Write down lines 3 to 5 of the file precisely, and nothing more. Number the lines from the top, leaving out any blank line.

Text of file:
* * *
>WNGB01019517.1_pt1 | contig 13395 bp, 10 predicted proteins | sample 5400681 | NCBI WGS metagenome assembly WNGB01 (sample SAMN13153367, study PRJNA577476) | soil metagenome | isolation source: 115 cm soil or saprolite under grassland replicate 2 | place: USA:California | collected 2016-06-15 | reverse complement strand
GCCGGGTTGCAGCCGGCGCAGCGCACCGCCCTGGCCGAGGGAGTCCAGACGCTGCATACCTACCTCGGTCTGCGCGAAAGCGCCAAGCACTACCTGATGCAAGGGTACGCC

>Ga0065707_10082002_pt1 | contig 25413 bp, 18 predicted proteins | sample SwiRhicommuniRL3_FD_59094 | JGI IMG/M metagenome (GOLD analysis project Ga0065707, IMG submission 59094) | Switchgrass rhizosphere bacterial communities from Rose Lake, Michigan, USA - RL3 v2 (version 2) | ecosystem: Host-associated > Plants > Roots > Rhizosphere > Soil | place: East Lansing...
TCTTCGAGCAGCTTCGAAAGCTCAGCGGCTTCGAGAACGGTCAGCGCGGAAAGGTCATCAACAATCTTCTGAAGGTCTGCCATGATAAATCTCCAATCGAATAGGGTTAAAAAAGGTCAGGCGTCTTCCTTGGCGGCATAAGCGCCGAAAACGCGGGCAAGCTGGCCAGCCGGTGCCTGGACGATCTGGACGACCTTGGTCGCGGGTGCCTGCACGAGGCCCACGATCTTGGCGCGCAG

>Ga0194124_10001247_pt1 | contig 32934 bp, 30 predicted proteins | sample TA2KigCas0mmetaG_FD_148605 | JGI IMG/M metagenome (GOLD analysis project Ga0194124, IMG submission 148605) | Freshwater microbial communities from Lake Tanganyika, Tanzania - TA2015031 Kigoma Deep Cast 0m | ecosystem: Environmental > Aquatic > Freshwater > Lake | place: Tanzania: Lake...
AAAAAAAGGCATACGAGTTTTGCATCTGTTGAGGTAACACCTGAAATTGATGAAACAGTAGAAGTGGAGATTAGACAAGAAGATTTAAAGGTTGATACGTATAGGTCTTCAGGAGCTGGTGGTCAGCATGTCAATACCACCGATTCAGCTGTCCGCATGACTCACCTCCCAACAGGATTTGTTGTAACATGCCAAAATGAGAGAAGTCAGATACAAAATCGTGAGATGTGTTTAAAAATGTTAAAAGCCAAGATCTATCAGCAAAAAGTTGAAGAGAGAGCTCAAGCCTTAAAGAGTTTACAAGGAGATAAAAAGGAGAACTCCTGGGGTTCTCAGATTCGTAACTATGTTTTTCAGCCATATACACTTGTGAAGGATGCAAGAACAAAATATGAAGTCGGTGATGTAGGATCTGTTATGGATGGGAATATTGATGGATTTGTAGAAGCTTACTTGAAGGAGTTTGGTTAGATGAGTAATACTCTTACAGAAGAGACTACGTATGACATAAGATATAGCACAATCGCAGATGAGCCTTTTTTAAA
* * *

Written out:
>Ga0065707_10082002_pt1 | contig 25413 bp, 18 predicted proteins | sample SwiRhicommuniRL3_FD_59094 | JGI IMG/M metagenome (GOLD analysis project Ga0065707, IMG submission 59094) | Switchgrass rhizosphere bacterial communities from Rose Lake, Michigan, USA - RL3 v2 (version 2) | ecosystem: Host-associated > Plants > Roots > Rhizosphere > Soil | place: East Lansing...
TCTTCGAGCAGCTTCGAAAGCTCAGCGGCTTCGAGAACGGTCAGCGCGGAAAGGTCATCAACAATCTTCTGAAGGTCTGCCATGATAAATCTCCAATCGAATAGGGTTAAAAAAGGTCAGGCGTCTTCCTTGGCGGCATAAGCGCCGAAAACGCGGGCAAGCTGGCCAGCCGGTGCCTGGACGATCTGGACGACCTTGGTCGCGGGTGCCTGCACGAGGCCCACGATCTTGGCGCGCAG

>Ga0194124_10001247_pt1 | contig 32934 bp, 30 predicted proteins | sample TA2KigCas0mmetaG_FD_148605 | JGI IMG/M metagenome (GOLD analysis project Ga0194124, IMG submission 148605) | Freshwater microbial communities from Lake Tanganyika, Tanzania - TA2015031 Kigoma Deep Cast 0m | ecosystem: Environmental > Aquatic > Freshwater > Lake | place: Tanzania: Lake...